Joe Moe

(Puluphonic Records)

Reading one of those lists that so kindly tell me about what's new in the field of "quality & independent" releases, I happened to notice an album (title: Mainland) by one Joe Moe (a name that when seen on the cover of an album by Frank Zappa I'd thought of as being a joke). The brief presentation talked about a fine album of songs, mentioned Van Dyke Parks (appearing on two tracks), and the production and arranging work by Brian Woodbury (a musician I like) appearing together with Marc Doten and Michael Webster under the bizarre moniker Cheez Masheen. So I thought - OK, I'll bite.

Meanwhile, I finally remembered where I'd already listened to Joe Moe: on an album by Brian Woodbury, the fine The Brian Woodbury Songbook. Here Joe Moe sings (quite well, his voice in a way reminding me of Ike Willis's, but without the "eyebrows") a nice track titled My Africa. According to that album's liner notes, "Third generation Hawaiian entertainer Joe Moe is a screenwriter, songwriter and designer of haunted houses. He publishes It's Alive, a quarterly monster magazine".

Mainland's credits immediately tell of a work of a composite nature: side-by-side with a few more recent songs, some of which Joe Moe co-wrote, we have some covers of older tracks; some originals I own (Aria by Woodbury, Car On The Hill by Joni Mitchell, Cowboy by Parks), some I remember (The Married Men by The Roches), some I think I remember (Talkin' In Your Sleep - was it Crystal Gayle?). Having a look at the list of the players I notice a few names I already know (not surprisingly, they're all Woodbury collaborators). I also notice the instrumentation is quite varied. The album has a nice sound that's not fatiguing, nor hyper-compressed, with a clean background (both vocals and instruments), and main voices which appear to benefit from some good mikes. The whole is quite varied, which could maybe be a problem for those who like to sit inside a very homogeneous framework.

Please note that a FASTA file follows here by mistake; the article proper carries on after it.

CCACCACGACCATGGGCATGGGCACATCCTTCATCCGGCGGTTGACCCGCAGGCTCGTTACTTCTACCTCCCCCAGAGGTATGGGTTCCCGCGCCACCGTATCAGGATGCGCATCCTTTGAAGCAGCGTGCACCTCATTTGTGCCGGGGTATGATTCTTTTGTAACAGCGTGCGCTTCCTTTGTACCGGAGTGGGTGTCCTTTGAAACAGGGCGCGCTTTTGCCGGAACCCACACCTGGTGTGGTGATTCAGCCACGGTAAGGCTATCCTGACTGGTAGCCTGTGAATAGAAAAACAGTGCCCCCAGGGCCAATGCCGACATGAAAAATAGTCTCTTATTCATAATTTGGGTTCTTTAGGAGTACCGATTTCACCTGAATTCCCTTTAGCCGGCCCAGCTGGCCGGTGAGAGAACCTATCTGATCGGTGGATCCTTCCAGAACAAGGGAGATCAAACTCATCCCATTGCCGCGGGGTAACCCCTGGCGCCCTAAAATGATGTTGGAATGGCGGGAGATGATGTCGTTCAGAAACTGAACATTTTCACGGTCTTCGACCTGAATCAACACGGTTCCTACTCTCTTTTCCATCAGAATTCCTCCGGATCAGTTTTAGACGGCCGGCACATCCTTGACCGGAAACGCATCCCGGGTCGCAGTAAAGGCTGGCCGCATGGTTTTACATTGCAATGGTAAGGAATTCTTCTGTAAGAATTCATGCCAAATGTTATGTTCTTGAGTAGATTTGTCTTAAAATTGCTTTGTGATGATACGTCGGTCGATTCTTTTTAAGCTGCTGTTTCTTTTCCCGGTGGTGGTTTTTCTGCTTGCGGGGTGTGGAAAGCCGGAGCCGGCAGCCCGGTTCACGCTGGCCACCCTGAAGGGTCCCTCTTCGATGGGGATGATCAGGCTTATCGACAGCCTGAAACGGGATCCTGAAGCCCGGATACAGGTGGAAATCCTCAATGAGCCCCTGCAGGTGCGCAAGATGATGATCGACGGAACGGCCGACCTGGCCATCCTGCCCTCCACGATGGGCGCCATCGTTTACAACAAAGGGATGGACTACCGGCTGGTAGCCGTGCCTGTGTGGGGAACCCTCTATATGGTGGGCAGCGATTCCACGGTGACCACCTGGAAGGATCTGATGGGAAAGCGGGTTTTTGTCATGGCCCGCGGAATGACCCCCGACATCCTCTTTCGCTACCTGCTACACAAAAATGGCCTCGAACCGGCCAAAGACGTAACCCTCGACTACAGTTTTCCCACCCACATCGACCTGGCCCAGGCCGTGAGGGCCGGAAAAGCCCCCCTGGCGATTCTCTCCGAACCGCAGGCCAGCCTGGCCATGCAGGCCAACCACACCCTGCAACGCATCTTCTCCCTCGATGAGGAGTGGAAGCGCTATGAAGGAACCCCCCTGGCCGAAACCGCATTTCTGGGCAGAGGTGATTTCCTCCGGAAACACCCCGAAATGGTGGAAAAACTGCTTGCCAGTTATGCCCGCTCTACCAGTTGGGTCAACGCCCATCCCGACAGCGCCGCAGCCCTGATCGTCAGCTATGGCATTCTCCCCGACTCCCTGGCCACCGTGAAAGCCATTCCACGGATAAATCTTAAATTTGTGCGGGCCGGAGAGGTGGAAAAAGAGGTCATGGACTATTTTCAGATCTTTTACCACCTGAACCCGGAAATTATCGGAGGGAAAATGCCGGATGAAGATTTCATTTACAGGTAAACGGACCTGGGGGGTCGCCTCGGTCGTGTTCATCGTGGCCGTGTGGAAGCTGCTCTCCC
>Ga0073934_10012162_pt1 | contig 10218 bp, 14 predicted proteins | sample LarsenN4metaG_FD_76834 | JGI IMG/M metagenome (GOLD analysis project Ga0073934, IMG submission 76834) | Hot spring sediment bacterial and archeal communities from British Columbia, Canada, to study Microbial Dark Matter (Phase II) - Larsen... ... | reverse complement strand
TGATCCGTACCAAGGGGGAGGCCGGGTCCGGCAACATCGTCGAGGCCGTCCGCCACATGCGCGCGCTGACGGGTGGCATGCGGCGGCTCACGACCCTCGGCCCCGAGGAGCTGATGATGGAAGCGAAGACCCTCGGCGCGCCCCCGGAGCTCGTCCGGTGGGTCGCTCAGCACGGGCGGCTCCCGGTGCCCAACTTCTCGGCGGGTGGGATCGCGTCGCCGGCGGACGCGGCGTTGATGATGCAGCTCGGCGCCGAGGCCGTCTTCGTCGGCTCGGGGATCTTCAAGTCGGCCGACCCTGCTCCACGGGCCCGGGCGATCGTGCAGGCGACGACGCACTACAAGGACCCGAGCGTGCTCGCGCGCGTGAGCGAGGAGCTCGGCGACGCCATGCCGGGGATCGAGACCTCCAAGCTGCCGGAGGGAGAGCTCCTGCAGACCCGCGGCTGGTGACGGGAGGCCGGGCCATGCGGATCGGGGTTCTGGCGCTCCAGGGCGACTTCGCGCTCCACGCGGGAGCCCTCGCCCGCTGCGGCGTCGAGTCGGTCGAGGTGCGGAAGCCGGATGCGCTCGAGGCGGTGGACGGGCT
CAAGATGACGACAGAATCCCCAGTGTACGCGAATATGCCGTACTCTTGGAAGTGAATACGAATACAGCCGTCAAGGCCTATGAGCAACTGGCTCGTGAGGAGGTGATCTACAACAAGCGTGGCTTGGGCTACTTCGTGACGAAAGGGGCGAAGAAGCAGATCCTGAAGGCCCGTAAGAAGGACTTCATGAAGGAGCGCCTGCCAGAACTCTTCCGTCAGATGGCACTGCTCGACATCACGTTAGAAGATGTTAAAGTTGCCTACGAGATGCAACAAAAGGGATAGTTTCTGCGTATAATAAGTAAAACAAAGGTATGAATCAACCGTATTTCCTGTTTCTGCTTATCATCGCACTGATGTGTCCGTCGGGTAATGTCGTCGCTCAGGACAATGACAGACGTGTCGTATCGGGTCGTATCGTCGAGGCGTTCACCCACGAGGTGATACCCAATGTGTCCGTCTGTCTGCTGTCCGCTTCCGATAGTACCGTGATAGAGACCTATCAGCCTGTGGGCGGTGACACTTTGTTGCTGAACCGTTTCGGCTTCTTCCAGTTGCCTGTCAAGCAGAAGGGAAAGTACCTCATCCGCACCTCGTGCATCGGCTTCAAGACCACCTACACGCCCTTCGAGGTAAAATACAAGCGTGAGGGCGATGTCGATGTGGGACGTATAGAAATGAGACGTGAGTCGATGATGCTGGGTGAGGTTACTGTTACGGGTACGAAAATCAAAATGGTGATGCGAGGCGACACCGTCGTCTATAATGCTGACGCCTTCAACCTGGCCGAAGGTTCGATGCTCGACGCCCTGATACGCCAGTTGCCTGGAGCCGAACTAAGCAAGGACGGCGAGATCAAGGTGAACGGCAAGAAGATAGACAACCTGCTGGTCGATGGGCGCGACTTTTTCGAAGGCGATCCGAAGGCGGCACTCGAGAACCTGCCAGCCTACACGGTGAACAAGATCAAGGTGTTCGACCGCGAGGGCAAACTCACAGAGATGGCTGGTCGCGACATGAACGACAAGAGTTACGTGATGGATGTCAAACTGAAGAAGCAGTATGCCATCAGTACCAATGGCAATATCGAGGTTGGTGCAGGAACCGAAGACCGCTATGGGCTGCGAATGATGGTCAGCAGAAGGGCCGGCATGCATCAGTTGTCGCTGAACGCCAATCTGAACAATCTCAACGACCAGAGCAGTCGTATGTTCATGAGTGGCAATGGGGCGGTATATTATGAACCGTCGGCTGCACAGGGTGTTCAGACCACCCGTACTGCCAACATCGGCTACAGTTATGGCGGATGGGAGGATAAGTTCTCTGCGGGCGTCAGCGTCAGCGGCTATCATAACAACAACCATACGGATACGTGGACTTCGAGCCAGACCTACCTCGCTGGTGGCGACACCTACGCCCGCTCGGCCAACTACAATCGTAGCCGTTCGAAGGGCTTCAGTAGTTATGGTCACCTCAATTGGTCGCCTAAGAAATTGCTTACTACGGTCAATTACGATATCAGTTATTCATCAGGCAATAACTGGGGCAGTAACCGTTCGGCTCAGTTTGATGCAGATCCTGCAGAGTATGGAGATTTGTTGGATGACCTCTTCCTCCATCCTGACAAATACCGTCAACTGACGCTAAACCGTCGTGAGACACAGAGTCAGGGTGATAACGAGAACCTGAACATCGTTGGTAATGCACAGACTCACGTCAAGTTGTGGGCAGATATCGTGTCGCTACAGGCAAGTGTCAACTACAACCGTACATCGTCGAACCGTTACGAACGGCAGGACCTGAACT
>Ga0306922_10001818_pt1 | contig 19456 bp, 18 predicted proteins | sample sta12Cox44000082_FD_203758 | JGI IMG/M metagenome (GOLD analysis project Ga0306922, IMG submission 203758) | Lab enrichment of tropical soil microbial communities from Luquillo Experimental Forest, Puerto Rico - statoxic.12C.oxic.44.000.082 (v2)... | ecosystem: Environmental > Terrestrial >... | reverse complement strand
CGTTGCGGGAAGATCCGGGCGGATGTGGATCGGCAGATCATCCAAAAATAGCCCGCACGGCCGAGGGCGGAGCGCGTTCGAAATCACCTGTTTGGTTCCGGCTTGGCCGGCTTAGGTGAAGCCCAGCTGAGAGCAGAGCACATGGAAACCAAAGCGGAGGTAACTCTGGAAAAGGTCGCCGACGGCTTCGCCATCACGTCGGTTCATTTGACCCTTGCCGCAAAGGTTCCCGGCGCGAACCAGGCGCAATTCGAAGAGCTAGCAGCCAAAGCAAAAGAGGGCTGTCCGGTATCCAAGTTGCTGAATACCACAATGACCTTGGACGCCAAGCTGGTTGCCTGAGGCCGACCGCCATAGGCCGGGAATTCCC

Comparing the covers with the originals I know told me of an intention to treat those songs as compositions: Aria (The Birds Don't Owe), Car On The Hill, and Cowboy (respectively, off All White People Look Alike by Woodbury, Court And Spark by Mitchell, and Tokyo Rose by Parks) could easily be superimposed upon the originals (Car On The Hill even duplicates the cymbals' accents off John Guerin's drum part; as elsewhere on the album, nice work by Joe Berardi). While when it came to some of the other tracks, I had to use some guesswork.

Plus and minus are equally distributed on the album's two "sides". Aria (The Birds Don't Owe) gives us back the solemn atmosphere of Woodbury's composition, has a fine vocal performance by Joe Moe. Car On The Hill works, also thanks to two guest female vocalists (who perform equally well on other tracks on this album). The Green Shade by Elma Mayer brings us back to that mood of "operatic cartoon". Written by Michael Webster, Lotus Festival has a joyous tone. This version of Cowboy doesn't make one long for the original. Almost a bilingual doo-wop, Dark And Wrinkled (second lead vocals by Dylan Hostetter, music by Webster, lyrics by Arthur Rimbaud) left me decidedly cold.

The Married Man by Margaret A. Roche is a fine calypso with an agile accordion by guest Van Dyke Parks. Ravine is a suggestive ballad well served by the voice of Joe Moe, who co-wrote it with Marc Doten. Written by Roger Cooke and Bobby Wood, Talkin' In Your Sleep, with Rob Shapiro on backing vocals, brings us back to those days of the "classic US FM radio listened to in the car in the late 70s", and as such, it works. Mosque Of Bones, by Webster, Moe, and Doten, is really out of place here: halfway between a power ballad and "melodic metal" (does it really exist?), with Nivek Ogre on second lead vocals, and drums that speed up (is it a click-track here, working as a guide?); in so differently from Dark And Wrinkled, I think this track works, but why is it here remains a mystery. Ku'u Home O Kahalu'u by Jerry Santos (never heard of him, I'm afraid) has fine acoustic guitars, it's a nice track. Written by Doten and Moe, featuring only voice and piano, the brief An Earth Song has an interesting melodic development and a fine vocal performance; it's a good close for an album that's maybe a bit too varied for its own good, but one that's definitely worth investigating.

Beppe Colli

Beppe Colli 2009 | May 10, 2009